Despite its name, the Farm Bill isn’t just for farmers; the legislation benefits Americans of all stripes, including sportsmen like you. The conservation title of the Farm Bill directs more than $5 billion each year to key private lands conservation initiatives in all 50 states.
These programs help restore and conserve fish and wildlife habitat, improve the quality of our air and water and reduce soil erosion. The Farm Bill helps our nation’s farmers and ranchers responsibly steward the American landscape, an investment that boasts fantastic returns.
Passed every five years, the current Farm Bill is set to expire on Sept. 30. Congressional inaction on the Farm Bill puts billions of dollars of cost-effective conservation funding and millions of acres of incredibly productive fish and wildlife habitat on the chopping block. These are the very places on which hunters and anglers across the country depend for quality experiences afield.
On Sept. 30, the federal Farm Bill will expire, along with billions of dollars for conservation funding. Contact your representatives and urge them to pass a Farm Bill now!
Corn, Sunflowers and Power Lines: Making a Case for Federal Appropriations During Dove Season
This time of year always reminds me of corn, sunflowers, soybeans and power lines. Dove season is upon us.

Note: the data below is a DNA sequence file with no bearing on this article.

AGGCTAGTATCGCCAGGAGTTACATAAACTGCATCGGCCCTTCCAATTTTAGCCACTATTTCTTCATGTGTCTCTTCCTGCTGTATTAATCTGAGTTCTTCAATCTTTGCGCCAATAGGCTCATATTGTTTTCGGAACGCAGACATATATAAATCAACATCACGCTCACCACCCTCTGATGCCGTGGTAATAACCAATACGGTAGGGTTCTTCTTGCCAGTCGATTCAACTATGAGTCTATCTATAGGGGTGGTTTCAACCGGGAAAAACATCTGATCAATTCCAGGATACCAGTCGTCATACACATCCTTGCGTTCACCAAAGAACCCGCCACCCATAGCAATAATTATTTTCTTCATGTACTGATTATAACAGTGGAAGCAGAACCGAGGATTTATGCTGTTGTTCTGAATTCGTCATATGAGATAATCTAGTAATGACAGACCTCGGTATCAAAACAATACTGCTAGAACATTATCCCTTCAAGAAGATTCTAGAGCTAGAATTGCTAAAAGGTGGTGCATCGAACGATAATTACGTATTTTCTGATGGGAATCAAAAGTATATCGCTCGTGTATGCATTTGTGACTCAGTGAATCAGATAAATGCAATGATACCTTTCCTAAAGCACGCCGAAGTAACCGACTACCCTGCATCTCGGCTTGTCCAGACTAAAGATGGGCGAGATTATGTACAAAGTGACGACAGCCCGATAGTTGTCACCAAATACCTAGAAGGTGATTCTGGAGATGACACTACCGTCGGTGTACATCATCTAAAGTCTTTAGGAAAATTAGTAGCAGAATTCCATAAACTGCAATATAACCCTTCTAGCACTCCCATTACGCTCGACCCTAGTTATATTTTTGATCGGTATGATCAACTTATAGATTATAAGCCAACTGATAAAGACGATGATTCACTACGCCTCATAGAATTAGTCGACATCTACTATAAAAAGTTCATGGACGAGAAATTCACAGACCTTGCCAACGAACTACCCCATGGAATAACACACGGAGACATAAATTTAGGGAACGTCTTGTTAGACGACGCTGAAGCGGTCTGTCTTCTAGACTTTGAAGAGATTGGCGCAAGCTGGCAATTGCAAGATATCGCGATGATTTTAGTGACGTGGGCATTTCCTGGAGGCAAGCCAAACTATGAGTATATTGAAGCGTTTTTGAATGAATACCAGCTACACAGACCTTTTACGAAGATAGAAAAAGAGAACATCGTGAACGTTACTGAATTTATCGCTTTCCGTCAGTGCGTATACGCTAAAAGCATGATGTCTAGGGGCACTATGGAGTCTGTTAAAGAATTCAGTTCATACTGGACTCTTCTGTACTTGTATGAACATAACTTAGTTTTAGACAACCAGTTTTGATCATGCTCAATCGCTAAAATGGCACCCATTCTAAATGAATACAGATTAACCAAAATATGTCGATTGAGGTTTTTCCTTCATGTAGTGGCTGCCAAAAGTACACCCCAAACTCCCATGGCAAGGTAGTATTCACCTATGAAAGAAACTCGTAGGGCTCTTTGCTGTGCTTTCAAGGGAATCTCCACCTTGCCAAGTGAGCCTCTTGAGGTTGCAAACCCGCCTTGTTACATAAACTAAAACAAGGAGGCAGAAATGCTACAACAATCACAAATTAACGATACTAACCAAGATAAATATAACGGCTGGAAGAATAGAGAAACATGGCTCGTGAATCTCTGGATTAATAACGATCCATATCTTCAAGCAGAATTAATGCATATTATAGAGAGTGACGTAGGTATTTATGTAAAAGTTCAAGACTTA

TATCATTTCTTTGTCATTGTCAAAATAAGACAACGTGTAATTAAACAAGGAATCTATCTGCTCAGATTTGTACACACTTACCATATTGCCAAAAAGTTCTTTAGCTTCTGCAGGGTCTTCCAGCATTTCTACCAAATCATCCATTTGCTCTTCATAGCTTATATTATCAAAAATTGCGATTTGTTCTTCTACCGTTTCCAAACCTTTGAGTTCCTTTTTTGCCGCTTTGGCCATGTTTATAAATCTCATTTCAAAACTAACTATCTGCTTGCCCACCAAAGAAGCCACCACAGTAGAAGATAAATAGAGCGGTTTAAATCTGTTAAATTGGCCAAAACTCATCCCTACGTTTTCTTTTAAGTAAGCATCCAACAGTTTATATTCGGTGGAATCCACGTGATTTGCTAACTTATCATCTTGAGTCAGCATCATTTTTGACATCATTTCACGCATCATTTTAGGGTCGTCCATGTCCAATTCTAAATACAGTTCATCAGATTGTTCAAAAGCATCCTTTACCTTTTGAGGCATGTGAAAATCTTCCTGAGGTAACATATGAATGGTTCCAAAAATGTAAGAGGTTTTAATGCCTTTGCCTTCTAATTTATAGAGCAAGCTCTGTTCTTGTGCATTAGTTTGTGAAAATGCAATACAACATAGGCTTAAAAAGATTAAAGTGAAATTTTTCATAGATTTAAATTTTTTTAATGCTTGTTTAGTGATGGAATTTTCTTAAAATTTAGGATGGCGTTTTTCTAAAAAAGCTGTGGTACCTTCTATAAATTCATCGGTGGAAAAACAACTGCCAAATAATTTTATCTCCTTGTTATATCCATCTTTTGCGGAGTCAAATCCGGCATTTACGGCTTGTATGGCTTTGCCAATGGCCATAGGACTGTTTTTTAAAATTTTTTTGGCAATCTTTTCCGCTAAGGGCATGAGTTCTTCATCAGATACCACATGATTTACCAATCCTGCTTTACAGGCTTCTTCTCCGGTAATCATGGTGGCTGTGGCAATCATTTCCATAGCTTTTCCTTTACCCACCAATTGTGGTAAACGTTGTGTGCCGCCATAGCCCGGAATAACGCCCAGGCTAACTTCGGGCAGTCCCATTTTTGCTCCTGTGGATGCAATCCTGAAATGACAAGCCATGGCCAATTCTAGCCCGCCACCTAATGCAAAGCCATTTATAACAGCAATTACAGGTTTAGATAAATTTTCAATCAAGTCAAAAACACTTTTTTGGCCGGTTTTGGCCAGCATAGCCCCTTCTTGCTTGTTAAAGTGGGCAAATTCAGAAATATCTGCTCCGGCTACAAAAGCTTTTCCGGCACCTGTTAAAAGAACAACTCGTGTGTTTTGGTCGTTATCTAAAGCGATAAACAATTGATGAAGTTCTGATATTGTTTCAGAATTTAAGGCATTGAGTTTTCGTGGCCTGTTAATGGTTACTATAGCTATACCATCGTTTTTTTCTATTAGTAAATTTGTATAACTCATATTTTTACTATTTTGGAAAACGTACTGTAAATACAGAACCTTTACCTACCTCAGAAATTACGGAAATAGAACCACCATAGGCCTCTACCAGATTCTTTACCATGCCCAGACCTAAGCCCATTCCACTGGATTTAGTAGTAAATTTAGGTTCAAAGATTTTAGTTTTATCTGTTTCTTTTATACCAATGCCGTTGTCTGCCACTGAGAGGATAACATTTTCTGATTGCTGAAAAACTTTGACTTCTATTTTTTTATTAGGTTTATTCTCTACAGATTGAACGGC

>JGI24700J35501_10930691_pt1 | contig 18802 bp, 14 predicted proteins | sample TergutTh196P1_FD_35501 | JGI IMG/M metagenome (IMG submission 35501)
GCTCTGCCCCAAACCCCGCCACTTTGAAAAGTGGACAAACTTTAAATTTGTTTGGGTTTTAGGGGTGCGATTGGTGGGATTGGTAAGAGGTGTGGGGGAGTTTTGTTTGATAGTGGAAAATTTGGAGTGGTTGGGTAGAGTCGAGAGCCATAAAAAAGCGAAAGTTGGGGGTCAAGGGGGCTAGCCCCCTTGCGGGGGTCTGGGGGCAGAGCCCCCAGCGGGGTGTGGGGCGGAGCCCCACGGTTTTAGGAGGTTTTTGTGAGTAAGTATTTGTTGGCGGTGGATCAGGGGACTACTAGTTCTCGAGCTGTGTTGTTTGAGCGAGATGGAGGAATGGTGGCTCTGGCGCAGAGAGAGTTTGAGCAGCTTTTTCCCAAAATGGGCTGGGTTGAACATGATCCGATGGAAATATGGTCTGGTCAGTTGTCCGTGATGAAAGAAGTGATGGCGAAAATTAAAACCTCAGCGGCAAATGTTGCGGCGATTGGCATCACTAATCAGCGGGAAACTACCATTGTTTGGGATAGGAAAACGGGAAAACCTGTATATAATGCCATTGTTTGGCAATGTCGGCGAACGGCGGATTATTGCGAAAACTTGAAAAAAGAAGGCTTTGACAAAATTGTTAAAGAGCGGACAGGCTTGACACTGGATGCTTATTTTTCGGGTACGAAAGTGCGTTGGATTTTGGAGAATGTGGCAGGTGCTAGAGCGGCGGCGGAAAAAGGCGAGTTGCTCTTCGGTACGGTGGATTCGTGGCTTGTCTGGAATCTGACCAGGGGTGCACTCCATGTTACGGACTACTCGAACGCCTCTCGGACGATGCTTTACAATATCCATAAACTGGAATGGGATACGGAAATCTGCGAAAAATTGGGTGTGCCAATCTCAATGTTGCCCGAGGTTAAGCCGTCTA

For wingshooters across the country, early September dove hunts represent the beginning of a season full of great days afield. In my mind, nothing quite beats the excitement of a morning spent drinking coffee, gathering gear and heading out to a familiar dove field. And of course, the chance to hassle your buddies for missing speedy doves!
In D.C., another kind of excitement is in the air right now: Congress is back in session. This is the time of year when legislators return from summer recess and work to make final headway on policy issues before election mania takes over.
This Fall will be particularly challenging as Congress has not yet agreed on funding for federal agencies and programs with only a matter of weeks before the end of the fiscal year. Our elected officials are facing pressure to cut budgets from all sides; however, common ground on where and how much to cut remains elusive. Interest groups confound this process further, complicating choices over the soundest federal investments.